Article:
The first thing we do is ask ourselves, what's the worst conceivable thing that could happen to the markets, to the geopolitical situation and so on? We stress-test our portfolio to make sure we have sufficient liquidity, and that we can rebalance and continue our portfolio construction no matter what. The second thing is having the capability to take advantage of situations when others are under considerable stress. We have teams and partners who can judge whether something really is a good investment at this time.
Where are you seeing opportunities today?
Nothing's cheap. There's still plenty of money that's chasing the most interesting things. We've continued to find good opportunities in private equity, and we've done a number of interesting deals this year, like Merlin Entertainments, the global theme park company. We did that with Blackstone and [the family that founded] Lego. We're also in renewable power. While there's lots of money chasing renewables, we've found some decent investments because it's a growing asset class.
Are there any unusual areas that you can go into given who you are?
A landmark transaction for us this year was in royalties. We have a team that specializes in drug royalties, where we buy future cash flows from pharmaceuticals developed by companies or research institutes. We bought the royalties off an organization called LifeArc in the U.K. for Keytruda, an anti-cancer drug, for $1.3 billion. They have a lump sum they can put back into research today, and we get what we think will be solid returns over the long term.
Are there areas you avoid?
We don't invest in Africa, Russia, the Middle East or Central Asia. We're only in the big liquid markets where we can build real expertise. It's the same thing with assets—we stay away from areas where we don't think we have a significant edge, like agricultural land.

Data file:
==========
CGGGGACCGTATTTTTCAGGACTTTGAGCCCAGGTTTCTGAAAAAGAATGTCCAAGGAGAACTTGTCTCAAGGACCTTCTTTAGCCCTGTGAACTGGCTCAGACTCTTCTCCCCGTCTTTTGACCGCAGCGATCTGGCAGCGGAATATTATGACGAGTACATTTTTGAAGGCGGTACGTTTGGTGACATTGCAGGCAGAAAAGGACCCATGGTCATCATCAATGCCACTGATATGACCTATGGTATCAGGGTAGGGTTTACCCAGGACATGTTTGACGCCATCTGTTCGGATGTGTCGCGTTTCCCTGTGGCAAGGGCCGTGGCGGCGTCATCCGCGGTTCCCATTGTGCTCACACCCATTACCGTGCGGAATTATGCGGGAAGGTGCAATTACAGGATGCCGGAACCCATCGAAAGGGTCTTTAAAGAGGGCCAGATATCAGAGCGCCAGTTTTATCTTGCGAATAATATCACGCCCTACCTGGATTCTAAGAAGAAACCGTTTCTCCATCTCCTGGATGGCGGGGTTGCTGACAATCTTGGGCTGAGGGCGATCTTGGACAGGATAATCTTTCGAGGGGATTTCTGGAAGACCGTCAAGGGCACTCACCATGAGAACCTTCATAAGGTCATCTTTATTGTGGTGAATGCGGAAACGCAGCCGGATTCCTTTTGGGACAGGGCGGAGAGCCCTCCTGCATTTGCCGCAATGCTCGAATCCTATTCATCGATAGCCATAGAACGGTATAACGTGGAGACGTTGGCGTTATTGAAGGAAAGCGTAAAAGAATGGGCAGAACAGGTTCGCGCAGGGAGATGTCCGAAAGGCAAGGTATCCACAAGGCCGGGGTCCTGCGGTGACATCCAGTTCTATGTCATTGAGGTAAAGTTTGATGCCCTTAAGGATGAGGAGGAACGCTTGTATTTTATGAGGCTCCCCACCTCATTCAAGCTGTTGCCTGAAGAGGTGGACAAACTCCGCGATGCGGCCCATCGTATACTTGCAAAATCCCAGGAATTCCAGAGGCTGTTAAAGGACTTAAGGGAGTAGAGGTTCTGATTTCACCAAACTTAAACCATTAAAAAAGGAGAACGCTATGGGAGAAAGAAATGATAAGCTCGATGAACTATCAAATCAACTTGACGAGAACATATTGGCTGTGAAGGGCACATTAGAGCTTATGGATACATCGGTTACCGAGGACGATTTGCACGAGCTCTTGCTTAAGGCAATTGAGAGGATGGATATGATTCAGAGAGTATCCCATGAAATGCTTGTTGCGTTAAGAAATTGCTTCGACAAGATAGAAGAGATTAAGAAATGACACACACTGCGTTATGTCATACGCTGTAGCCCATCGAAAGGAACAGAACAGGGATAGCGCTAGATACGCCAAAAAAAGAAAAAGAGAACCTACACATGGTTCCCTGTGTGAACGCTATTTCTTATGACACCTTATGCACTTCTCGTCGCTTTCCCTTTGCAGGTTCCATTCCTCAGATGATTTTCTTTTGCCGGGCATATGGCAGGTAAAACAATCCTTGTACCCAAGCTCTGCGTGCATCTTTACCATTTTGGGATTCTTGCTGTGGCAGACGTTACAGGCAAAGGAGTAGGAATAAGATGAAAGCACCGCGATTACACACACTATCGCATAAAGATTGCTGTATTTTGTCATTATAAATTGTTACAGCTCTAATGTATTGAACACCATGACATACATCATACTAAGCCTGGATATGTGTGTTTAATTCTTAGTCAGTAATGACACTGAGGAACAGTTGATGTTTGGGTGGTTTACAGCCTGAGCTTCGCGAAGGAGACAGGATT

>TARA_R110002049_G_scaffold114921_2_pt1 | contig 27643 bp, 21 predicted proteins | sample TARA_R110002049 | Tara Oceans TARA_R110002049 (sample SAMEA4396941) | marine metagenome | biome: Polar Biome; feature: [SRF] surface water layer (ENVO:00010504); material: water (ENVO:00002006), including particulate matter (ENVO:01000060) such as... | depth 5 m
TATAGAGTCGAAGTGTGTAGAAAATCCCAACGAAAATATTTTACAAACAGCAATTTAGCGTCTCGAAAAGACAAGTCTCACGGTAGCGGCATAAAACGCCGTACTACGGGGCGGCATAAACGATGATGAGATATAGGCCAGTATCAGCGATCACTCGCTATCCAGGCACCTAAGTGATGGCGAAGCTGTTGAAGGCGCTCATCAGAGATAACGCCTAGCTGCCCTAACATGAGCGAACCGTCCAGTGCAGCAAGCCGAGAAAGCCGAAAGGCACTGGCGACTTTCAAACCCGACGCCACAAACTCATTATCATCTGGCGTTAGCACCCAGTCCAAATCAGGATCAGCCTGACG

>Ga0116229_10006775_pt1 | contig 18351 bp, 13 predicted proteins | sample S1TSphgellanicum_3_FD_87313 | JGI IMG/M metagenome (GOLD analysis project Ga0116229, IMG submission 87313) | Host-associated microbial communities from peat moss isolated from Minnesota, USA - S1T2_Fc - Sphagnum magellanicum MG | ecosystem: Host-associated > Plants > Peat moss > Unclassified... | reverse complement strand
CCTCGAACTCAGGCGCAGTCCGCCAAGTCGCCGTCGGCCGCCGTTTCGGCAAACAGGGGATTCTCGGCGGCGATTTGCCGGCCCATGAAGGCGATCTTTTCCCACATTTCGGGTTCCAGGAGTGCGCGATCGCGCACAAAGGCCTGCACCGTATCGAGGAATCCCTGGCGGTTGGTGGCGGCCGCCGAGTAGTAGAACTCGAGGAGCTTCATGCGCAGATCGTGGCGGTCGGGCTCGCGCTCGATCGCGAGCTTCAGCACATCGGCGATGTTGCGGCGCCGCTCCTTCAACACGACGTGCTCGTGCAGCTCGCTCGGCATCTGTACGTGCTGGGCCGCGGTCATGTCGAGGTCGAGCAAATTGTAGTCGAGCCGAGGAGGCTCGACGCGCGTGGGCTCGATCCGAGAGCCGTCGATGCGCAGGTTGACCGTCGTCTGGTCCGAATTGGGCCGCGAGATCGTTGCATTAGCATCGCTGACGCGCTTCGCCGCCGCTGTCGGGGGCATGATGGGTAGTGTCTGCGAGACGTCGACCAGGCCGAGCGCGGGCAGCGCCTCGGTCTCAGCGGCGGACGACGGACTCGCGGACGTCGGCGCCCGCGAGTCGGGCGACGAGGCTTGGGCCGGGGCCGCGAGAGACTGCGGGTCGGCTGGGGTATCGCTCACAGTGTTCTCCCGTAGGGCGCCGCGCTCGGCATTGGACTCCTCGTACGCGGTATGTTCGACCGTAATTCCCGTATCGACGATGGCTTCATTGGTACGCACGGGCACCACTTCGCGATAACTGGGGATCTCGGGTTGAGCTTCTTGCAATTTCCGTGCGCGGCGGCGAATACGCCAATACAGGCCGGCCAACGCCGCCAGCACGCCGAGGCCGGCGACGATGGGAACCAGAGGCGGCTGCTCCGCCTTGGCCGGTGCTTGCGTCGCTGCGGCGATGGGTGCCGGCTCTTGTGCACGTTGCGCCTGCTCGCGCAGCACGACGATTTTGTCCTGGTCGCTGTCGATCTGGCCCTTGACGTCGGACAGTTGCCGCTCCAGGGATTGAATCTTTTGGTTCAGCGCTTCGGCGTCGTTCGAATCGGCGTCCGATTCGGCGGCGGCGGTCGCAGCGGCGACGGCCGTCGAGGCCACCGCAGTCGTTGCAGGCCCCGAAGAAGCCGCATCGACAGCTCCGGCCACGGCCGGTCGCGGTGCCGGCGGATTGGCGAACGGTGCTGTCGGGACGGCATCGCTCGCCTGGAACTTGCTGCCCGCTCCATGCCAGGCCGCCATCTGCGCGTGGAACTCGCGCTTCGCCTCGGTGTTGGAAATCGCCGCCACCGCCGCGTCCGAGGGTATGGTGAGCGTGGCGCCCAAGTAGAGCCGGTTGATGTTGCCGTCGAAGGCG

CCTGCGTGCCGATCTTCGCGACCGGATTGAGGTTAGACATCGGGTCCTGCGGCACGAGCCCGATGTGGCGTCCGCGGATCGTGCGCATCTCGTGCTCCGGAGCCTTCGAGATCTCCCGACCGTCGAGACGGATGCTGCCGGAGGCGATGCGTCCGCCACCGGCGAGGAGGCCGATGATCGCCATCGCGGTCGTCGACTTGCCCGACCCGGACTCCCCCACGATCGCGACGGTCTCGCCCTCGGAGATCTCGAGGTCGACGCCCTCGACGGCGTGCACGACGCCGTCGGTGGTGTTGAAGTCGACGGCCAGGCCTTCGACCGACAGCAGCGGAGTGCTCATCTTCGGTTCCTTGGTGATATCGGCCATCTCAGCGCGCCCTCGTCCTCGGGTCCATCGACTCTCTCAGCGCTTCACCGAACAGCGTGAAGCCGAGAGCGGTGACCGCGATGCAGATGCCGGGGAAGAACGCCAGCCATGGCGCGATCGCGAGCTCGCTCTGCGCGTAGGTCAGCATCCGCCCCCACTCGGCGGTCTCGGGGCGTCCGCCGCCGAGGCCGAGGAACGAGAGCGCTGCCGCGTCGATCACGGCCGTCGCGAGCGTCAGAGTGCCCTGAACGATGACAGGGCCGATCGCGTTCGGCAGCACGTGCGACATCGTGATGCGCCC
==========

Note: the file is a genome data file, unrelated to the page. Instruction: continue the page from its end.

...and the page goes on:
People talk about the Canadian pension model as something for other countries to emulate. Why is it hard for them to do that?
Other pension systems are more complicated. We have a mandate to maximize return without taking undue risk. It’s a simple mandate. Other countries might include social and economic purposes. We also have an independent board of directors who are all seasoned professionals, with a variety of backgrounds. Other governance systems have representatives from politics, labour or other interested parties. They may be well meaning, but they all have different objectives. We’re protected from the political pressure to do things, like sell when the market is falling. In other countries, you have nonfinancial people on the board saying, “Oh my God, everything’s down. You’d better sell.”
What attracted you to this job?
I was at Goldman Sachs in Asia for 22 years, and I’d get calls from headhunters asking if I’d be interested in joining another investment bank. I would tell them that I’d love to do something that helps me put something back into the world. One day someone called and asked, “How would you feel if you could wake up every morning knowing you’re doing something worthwhile for 20 million people?” She mentioned CPPIB, and that it is ambitious and global. It seemed like a really purpose-driven organization. I really do wake up every day feeling like I’m doing something worthwhile for 20 million people.